Today we’d like to introduce you to Yamilet Sempe.
Yamilet, let’s start with your story. We’d love to hear how you got started and how the journey has been so far.
I was born in Cuba in 1970, and I went into exile in France in 1988, where I surrounded myself with renowned French artists. (Now I reside between Florida, USA and Paris, France). I am an autodidact artist with various pictorial languages. Geometric abstraction is my specialty. One of my peculiarities is my ability to decompose the geometric, taking it to the abstract, always respecting the colors of my palette. I am one of the few female artists born in Cuba who has these characteristics. My overflowing imagination and my quick and sure eye lead me to visualize every second of the palpable and mystical in everyday life, to capture it in my geometric and abstract works, where we see both the figurative and the spiritual reflected. My abstract works are inspired by visions, as dictated from “the beyond.” But it was at the age of 46 years old that as an artist, I decided to dedicate myself to painting, a passion that I repressed for many years. My first geometric work, “Cardinal at my window” (Private Collection USA), was the first signal that alerted me that the universe was sending me signals once more until then ignored, because days after creating the work, a cardinal (mystical bird) it perched on my window.
Another example: a work of great significance is “Moon’s Dreams” (Private Bahrain Collection). A figurative geometric work, where I painted a black cat looking at the moon, weeks later, a black cat came into my life, found at the edge of the sea, my beloved Omalé, who I consider “my protector.” This is my work, a succession of signs, esoteric and mystical messages reflected in works such as Divine Light, The key of Hecate, Arcane secret and Communion, to name just a few of them. I should also mention that the Bauhaus movement has had an influence on my creation. Also, painters like Hilma Af Klint (founder of the group of 5 esoteric women followers of Mme. Blavatsky’s theosophical ideas)… Kandinsky, Mondrian and Malevitch are other examples. As a common point with me: geometry, abstraction and spirituality. Deep personal and spiritual work has led me to find fulfillment in my creation, humbly accepting to be an instrument of the creator.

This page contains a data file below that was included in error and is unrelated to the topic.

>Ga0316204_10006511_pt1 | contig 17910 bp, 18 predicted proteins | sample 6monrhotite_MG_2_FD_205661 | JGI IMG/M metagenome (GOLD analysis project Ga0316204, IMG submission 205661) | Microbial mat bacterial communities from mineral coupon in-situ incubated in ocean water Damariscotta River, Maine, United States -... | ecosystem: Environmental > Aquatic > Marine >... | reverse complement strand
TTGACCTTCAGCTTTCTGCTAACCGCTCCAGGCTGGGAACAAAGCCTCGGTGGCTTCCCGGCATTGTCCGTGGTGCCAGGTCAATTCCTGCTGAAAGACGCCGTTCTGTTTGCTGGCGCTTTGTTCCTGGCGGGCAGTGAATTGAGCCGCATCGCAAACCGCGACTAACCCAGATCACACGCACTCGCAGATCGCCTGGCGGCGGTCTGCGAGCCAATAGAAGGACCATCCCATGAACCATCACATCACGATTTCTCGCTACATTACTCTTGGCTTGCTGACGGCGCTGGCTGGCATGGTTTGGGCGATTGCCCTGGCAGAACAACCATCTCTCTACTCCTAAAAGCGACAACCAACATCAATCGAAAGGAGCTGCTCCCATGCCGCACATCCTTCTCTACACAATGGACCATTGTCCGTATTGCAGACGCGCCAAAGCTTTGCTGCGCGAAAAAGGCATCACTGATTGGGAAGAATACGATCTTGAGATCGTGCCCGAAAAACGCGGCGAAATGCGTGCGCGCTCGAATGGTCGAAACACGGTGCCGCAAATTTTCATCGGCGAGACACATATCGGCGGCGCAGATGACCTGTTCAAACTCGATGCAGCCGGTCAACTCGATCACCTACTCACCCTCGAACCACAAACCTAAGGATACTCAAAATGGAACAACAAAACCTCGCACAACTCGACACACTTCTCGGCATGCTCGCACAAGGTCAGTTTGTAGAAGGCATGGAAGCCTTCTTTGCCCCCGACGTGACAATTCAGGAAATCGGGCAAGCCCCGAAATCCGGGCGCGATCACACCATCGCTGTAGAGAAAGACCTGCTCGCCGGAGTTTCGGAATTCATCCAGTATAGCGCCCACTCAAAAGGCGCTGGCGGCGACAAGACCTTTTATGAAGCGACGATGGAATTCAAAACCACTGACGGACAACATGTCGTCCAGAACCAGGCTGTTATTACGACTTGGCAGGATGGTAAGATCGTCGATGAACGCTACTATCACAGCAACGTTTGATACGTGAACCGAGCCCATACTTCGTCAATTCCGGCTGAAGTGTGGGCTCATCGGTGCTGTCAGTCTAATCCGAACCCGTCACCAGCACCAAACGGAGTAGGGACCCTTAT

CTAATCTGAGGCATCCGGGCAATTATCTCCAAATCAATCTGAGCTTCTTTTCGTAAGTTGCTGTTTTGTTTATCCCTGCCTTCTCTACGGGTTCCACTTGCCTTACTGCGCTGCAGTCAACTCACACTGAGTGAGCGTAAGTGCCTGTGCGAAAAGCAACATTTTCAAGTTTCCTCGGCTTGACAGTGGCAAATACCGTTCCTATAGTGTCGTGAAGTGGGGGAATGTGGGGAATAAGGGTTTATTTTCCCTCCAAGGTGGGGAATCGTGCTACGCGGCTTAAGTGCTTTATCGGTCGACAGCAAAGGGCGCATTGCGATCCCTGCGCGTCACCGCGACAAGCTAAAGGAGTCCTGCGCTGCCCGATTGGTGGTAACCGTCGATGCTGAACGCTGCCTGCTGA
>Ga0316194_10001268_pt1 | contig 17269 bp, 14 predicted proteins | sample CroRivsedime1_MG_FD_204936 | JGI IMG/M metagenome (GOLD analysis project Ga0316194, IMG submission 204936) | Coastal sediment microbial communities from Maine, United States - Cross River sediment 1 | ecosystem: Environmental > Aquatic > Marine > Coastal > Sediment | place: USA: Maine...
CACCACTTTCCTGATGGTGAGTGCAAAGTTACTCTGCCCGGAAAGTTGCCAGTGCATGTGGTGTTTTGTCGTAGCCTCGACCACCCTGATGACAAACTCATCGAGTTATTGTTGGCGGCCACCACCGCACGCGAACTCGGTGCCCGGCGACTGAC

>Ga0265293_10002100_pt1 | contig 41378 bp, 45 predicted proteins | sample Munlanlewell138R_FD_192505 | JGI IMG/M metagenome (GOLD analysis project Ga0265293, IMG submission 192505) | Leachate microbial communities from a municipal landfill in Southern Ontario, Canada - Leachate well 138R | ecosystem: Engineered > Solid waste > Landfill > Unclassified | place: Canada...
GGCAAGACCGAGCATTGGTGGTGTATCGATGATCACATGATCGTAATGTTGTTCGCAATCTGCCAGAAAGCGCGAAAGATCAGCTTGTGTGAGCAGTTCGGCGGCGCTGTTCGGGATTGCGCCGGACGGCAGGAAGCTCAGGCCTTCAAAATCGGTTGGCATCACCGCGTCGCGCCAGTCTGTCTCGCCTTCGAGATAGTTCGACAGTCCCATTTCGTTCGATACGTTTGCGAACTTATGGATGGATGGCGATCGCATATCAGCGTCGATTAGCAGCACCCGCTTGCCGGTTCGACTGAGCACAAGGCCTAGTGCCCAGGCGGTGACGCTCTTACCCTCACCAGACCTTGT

Great, so let’s dig a little deeper into the story – has it been an easy path overall and if not, what were the challenges you’ve had to overcome?
The path has not been smooth or difficult, it has simply been “the path.” I am very spiritual in nature and personally, I think that the path (whatever it is) is necessary until the moment arrives, and that moment does not come before or afterwards, everything is as it should be.
We’d love to hear more about your art.
I am an autodidact painter. Despite having several pictorial languages, my specialty is a geometric abstraction in which I have constant creativity and it brings me a lot of peace. As a female geometric artist born in Cuba, I am proud to follow in the footsteps of the great pioneering women in the Cuban geometric abstract, Lolo Soldevilla, Zilia Sanchez and Carmen Herrera.
The colors that I use are not by chance, always present the orange that denotes enthusiasm and passion; Kandinsky claimed that orange evokes feelings of strength, energy, ambition, joy and triumph, characteristic traits of my personality. We also notice circles in my works that represent the Rose of Jericho (my favorite flower), symbolizing the phoenix in the plant world, convinced that art, nature and life are strongly connected. Something that sets me apart is during the creation process, in which I come into contact with spirit guides, as in a trance state, I then work quickly and safely without changing a single brushstroke. Many are the examples that can be cited about my work that confirm that I am one of the few, not to say the only, female artists born in Cuba who express themselves in geometric, abstract and mystical language.
What moment in your career do you look back most fondly on?
Since I was little, I liked to draw nature. Hence my training as a veterinary nurse, animals and plants always aroused great curiosity in me. I also have many beautiful memories, artistically speaking; I remember the social gatherings at my house where art covered us with concerts from Aranjuez by the maestro Ildefonso Acosta and painting works by the master Modesto García among others. In France, I had the opportunity to meet many visual artists, including Pierre Amador, a great friend.
Without forgetting my childhood friends from Cuba who inspire me and to whom I dedicate a geometric watercolor work, “The colors of friendship.”
- Website: https://sempegallery.com/